Playground dangers loom over children

Unsafe playgrounds: Too many injuries result from deteriorating, old equipment.

July 13, 1999

WITH MORE than 200,000 serious injuries to children each year, the nation's playgrounds belie their image as safe places to play. Outmoded, broken unsafe equipment is a major problem. Lack of common-sense parental supervision of younger kids is another. And so is the discouraging shadow of crime that hovers over many city playgrounds.

The reported injuries are not the Band-Aid type -- they are hospital emergency room statistics. And that figure represents less than 10 percent of the actual total, estimates Susan DeFrancesco of the Center for Injury Research and Policy at Johns Hopkins University. Some 15 to 20 children die each year from playground injuries.

Hard surfaces contribute to three-quarters of the injuries -- although almost 20 years since the U.S. Consumer Product Safety Commission called for using wood chips, rubber matting or sand instead of asphalt, concrete and packed soil. The advisory is not law; officials favor hard surfaces for easy cleaning, despite the danger.

Other dangers for playground users are swing chains that can strangle children or sever fingers, hard seats that can cause serious impact injuries, equipment placed too high that increases the severity of falls, narrow gaps between rungs and rails that can entrap small heads.

Some places are doing something about it. Several Maryland counties recently received state grants to assess the safety of public playgrounds and to promote safety awareness. The evaluations will help to identify deficiencies in other playgrounds.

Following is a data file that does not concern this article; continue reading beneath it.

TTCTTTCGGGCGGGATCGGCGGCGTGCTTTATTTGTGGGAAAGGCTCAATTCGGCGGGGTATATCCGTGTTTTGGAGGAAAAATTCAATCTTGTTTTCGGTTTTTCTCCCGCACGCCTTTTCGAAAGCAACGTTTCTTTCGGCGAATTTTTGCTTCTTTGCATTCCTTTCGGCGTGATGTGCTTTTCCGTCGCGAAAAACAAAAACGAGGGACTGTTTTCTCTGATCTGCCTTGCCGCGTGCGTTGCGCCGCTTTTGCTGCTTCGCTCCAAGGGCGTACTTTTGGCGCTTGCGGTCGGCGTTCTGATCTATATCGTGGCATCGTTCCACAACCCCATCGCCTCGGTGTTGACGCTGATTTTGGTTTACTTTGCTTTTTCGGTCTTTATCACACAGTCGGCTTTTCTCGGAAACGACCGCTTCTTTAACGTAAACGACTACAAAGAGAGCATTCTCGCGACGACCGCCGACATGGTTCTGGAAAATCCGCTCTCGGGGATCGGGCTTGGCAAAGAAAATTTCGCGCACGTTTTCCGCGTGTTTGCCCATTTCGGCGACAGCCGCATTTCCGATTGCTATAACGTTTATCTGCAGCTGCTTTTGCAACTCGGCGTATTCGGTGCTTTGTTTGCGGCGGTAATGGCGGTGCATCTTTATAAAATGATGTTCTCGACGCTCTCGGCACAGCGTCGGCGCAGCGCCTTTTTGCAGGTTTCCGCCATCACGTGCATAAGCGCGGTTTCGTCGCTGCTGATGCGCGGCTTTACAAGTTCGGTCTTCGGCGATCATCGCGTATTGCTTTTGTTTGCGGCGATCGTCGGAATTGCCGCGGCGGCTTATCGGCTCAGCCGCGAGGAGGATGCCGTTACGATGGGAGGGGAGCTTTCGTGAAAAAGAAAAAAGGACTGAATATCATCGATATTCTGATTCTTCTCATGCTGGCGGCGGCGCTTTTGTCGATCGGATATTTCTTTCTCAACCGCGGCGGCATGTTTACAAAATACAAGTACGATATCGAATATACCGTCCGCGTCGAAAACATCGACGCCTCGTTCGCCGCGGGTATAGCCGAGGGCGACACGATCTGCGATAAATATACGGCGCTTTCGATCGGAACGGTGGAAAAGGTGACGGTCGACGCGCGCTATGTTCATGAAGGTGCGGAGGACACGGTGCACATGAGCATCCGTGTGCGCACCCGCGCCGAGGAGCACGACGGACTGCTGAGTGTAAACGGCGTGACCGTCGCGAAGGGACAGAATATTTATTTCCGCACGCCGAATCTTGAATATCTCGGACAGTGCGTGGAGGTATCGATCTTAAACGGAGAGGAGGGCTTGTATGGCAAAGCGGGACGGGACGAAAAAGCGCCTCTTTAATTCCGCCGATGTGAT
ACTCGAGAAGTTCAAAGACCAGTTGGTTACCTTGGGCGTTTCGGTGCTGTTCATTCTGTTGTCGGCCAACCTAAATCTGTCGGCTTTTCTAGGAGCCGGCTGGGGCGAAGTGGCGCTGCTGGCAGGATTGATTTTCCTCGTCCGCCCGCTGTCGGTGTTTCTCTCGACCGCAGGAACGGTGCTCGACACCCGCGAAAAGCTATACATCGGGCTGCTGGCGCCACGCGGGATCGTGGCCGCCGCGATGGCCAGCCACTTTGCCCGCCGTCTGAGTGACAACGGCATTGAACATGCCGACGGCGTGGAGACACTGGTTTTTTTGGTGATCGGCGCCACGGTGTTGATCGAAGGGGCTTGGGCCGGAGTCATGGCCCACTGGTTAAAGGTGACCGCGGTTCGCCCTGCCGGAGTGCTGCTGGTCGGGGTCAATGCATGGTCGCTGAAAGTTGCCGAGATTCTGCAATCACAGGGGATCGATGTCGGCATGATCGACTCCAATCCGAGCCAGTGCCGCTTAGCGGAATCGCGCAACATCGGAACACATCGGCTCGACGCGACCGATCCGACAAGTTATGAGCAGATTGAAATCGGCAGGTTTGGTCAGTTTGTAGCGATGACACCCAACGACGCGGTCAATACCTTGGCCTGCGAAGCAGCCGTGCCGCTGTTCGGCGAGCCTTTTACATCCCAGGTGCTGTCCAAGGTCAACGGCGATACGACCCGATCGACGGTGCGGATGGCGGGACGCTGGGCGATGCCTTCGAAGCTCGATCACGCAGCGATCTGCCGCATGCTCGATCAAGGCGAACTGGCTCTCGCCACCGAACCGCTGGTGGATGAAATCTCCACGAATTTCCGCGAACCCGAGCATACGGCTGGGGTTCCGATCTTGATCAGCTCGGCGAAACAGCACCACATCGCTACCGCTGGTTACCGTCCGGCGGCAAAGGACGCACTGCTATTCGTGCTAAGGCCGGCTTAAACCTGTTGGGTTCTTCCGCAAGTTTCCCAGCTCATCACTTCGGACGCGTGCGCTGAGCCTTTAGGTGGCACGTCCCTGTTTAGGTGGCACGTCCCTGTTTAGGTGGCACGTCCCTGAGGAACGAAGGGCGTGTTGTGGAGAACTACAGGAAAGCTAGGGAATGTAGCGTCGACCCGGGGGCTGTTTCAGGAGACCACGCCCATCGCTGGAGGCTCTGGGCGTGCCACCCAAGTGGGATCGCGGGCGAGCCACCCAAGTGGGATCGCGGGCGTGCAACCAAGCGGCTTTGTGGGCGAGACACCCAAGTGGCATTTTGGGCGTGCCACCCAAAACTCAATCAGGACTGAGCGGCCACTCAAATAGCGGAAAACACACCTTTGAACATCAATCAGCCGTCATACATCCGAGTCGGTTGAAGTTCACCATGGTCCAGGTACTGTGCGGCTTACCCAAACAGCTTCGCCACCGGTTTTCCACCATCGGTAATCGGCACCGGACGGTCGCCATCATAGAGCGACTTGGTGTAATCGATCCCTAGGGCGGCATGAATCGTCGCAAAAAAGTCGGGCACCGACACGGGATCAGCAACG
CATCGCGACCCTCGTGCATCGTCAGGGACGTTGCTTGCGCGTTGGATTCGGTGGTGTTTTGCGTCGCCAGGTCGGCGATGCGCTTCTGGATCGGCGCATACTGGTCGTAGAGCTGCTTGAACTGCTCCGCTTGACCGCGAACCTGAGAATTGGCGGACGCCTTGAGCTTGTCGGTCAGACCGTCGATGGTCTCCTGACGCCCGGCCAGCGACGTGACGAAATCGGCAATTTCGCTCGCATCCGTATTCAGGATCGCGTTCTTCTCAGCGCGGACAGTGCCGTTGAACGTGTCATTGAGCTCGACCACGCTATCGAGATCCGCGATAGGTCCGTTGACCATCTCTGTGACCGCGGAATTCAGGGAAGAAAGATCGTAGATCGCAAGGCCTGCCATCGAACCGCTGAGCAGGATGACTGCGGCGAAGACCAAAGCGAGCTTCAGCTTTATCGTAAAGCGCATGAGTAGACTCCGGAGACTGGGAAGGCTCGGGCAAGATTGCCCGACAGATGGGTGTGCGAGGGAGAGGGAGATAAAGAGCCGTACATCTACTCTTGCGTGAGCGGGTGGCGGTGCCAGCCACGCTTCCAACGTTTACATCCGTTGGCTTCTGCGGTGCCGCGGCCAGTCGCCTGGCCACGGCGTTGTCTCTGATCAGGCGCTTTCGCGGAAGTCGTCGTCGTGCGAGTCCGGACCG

Playing Safe, a public-private partnership, rebuilt a model playground in the southwestern Mill Hill area of the city, driving out the drug trade that made the old facility a forbidding site for play. The project is raising money for model makeovers at 10 other city playgrounds, and pushing for a city-wide playground renewal program. Meanwhile, the state plans to fund playground improvements throughout Maryland in areas designated as high-crime centers.

The task in Baltimore is formidable, with $15 million needed for renovation. More than half the city's 300 school and park playgrounds have dangerous hard surfaces; many have older equipment in poor repair. Grounds are littered with drug needles, broken glass and trash. At current budget levels, it would take 20 years to do the work. (City voters will be asked on the November ballot to approve a special $1 million bond issue to renew 10 priority playgrounds.)

Parents and communities must be vigilant. Children at play must be carefully supervised, equipment inspected for safety defects and damaged equipment promptly repaired or replaced.

Pub Date: 7/13/99

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